(The following article appeared in the September 2011 issue of Golf Canada magazine)
Summer jobs for teenagers usually don't come with many perks. Fast-food servers, store clerks, amusement park attendants, camp counselors and babysitters often put in long hours for little pay and no benefits. But Jihun Yu found one that includes almost unlimited free golf at one of Canada's best and most prestigious clubs. Not bad for a 15-year-old in his first summer job.
Jihun is a caddy at Beacon Hall Golf Club in Aurora, Ont. He was hired last year for the club's 12-member caddy team and returned again this summer.
"I heard if I took this job I would have the opportunity to play and practise whenever I wanted," says Jihun, whose mother learned of the caddy program from a club member she knows. "I was really excited to take this job. Who wouldn't be?"
Who wouldn't be, indeed.
The job requires normal caddy duties – slugging around a bag, on foot, through Beacon Hall's rolling, tree-lined front nine and its open, links-style back nine.
But it offers far more in return.
The teen caddies at Beacon Hall not only get a modest $30 fee for each round and a $1,000 cheque for their education at the end of the summer, but they enjoy, in essence, a free junior membership.
They're able to use the range and golf course whenever they're not working, with very few restrictions, even on weekends. (With its membership of about 250, Beacon Hall's first tee is almost always open.)
They also get a Beacon Hall golf bag and instruction from any one on the professional staff, including director of golf Phil Hardy, who created the caddy program five years ago.
"Mr. Hardy told us to consider ourselves junior members," Yu says, "except when we're caddying."
The intangible benefits may be even richer. The teen caddies rub shoulders with Beacon Hall's well-heeled members, developing connections that could last a lifetime, and they learn the value of manners and communication in an adult setting.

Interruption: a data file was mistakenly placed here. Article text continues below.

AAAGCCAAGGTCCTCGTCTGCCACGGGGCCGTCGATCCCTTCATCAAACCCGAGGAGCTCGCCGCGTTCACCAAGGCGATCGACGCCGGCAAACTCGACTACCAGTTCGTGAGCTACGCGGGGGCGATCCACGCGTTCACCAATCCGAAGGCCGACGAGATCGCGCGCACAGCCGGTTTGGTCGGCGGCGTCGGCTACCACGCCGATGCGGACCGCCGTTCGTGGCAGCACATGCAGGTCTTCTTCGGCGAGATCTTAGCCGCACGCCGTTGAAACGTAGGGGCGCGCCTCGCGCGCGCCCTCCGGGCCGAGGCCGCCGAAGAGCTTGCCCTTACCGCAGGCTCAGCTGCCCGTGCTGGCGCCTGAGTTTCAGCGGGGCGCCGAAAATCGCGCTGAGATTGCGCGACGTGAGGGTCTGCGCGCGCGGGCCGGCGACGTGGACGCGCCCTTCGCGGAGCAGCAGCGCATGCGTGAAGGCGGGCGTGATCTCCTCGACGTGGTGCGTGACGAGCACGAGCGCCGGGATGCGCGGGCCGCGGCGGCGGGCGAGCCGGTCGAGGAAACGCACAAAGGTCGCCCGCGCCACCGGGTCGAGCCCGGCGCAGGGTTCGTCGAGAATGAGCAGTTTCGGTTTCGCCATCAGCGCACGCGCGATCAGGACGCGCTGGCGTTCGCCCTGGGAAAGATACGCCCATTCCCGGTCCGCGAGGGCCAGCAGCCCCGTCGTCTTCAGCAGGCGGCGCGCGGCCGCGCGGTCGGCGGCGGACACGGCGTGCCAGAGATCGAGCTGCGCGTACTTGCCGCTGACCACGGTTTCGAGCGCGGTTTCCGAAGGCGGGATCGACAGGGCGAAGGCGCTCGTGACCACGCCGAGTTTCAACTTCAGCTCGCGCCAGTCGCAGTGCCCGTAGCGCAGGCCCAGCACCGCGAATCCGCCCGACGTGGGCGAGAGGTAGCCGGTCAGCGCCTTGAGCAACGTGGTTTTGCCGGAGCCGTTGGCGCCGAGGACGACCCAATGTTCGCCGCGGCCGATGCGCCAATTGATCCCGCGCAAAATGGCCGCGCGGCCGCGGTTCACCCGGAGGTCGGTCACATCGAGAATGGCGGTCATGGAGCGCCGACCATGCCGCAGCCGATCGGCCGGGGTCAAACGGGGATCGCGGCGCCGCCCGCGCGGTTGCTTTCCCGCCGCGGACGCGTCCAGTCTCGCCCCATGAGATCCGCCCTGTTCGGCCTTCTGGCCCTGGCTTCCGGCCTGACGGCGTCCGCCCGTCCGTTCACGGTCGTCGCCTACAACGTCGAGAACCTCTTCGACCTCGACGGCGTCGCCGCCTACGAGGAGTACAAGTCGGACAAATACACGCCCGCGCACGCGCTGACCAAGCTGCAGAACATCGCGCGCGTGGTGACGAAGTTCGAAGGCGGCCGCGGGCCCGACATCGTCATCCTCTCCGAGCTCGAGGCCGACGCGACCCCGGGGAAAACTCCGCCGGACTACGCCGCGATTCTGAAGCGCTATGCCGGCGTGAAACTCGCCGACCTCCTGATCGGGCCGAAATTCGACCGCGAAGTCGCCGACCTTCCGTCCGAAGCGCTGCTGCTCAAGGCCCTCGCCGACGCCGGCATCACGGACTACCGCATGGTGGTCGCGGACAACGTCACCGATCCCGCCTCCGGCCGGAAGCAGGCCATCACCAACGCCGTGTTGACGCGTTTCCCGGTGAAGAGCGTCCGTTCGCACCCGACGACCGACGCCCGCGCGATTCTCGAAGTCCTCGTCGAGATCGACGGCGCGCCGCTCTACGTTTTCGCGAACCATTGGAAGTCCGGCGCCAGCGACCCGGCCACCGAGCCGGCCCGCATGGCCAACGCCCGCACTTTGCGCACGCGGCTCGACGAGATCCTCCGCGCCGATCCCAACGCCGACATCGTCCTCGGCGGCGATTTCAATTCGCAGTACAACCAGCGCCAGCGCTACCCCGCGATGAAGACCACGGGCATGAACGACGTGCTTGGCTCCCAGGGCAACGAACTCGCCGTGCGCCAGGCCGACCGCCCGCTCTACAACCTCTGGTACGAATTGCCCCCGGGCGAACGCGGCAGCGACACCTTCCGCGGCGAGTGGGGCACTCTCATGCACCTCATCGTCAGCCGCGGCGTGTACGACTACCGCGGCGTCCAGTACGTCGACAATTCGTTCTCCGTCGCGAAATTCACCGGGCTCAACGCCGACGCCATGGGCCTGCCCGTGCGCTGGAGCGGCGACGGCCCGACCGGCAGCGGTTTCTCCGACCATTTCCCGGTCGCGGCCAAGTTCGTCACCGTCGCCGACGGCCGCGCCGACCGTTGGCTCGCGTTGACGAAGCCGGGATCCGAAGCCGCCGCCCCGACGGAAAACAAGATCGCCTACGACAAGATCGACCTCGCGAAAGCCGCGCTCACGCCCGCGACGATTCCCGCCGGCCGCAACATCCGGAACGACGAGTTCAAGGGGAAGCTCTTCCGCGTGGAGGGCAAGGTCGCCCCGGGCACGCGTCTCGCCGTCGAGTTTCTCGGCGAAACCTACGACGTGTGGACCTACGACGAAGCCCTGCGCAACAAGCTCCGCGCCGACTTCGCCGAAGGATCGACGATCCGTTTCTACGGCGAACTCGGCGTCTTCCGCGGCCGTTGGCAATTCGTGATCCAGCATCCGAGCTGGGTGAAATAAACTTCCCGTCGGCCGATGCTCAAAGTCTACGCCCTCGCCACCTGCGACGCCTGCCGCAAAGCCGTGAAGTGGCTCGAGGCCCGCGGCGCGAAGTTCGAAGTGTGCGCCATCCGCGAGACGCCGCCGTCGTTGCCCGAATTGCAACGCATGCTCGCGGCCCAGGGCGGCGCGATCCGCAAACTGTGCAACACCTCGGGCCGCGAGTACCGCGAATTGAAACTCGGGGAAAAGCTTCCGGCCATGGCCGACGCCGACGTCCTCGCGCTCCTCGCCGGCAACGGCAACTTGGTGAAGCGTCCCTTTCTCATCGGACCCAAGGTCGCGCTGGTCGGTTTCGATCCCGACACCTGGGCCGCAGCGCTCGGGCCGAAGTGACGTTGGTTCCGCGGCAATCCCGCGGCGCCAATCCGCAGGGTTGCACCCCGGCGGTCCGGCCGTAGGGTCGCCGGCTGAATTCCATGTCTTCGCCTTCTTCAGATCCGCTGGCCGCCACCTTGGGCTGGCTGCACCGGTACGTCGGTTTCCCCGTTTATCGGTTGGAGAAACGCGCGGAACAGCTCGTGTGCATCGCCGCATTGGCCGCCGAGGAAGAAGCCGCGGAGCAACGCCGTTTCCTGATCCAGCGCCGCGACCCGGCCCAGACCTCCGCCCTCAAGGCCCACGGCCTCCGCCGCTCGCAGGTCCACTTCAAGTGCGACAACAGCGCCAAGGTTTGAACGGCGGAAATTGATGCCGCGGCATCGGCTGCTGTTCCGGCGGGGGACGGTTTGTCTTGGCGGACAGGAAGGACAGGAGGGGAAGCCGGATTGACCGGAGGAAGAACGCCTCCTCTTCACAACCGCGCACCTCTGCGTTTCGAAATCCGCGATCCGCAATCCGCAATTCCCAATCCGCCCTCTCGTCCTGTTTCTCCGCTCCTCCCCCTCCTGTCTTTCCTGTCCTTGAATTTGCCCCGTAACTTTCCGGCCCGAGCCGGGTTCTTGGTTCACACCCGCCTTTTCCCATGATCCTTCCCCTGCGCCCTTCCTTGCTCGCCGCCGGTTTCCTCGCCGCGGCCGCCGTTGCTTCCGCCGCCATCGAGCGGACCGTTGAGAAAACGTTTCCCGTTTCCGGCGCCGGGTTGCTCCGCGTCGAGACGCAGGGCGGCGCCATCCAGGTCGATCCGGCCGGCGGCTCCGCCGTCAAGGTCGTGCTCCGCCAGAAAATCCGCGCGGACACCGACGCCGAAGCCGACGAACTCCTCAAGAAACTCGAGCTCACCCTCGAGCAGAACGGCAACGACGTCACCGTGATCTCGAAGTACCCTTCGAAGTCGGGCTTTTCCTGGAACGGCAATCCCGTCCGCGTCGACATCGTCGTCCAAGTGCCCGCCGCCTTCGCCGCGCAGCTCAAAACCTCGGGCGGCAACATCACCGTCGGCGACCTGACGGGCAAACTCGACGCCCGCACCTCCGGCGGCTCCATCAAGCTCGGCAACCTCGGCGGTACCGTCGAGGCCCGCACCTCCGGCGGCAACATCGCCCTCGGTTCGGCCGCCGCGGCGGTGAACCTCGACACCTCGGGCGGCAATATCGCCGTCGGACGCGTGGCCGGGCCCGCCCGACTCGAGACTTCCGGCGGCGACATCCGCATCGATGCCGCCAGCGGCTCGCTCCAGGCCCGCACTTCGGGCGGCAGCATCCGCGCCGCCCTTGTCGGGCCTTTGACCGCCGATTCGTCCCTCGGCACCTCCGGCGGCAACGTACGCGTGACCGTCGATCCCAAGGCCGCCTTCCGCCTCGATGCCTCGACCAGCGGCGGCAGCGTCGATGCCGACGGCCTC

"For teenagers, it is not easy to have an opportunity where you can learn to be courteous and formal to older people," Yu says.
Hardy conceived the idea of a caddy and sponsorship program about 20 years ago. He not only wanted to extend a service to club members and keep alive golf's caddy tradition, but he foresaw giving something back to the community and helping build the game at the junior level.
He also hoped it could be a model for other private clubs to follow.
The members had reservations back then. But five or six years ago, as walking and pull carts became more a part of the conversation at the club, Hardy was asked to dust off his caddy proposal.
This time, it flew.
"My thinking was, if we're going to bring them in," Hardy says, "we want to give them something so that there's mutual benefit and kids have more interest in being here than just carrying a bag around for a small sum of money."
The program started with six caddies and has grown to 12.
There have been a few "casualties" along the way, but for the most part the program and the kids have blossomed, Hardy says. "It's fun to see kids hang around a club and develop."
The caddies have become an integral part of the club, fi tting in with the other 25 junior members and the overall membership at large.
"Not everybody uses a caddy," says Matt Reeves, a 16-year-old who started caddying this year. "But for those who do, they definitely buy into the program. They're not only there to play golf but they're there to benefit you as well."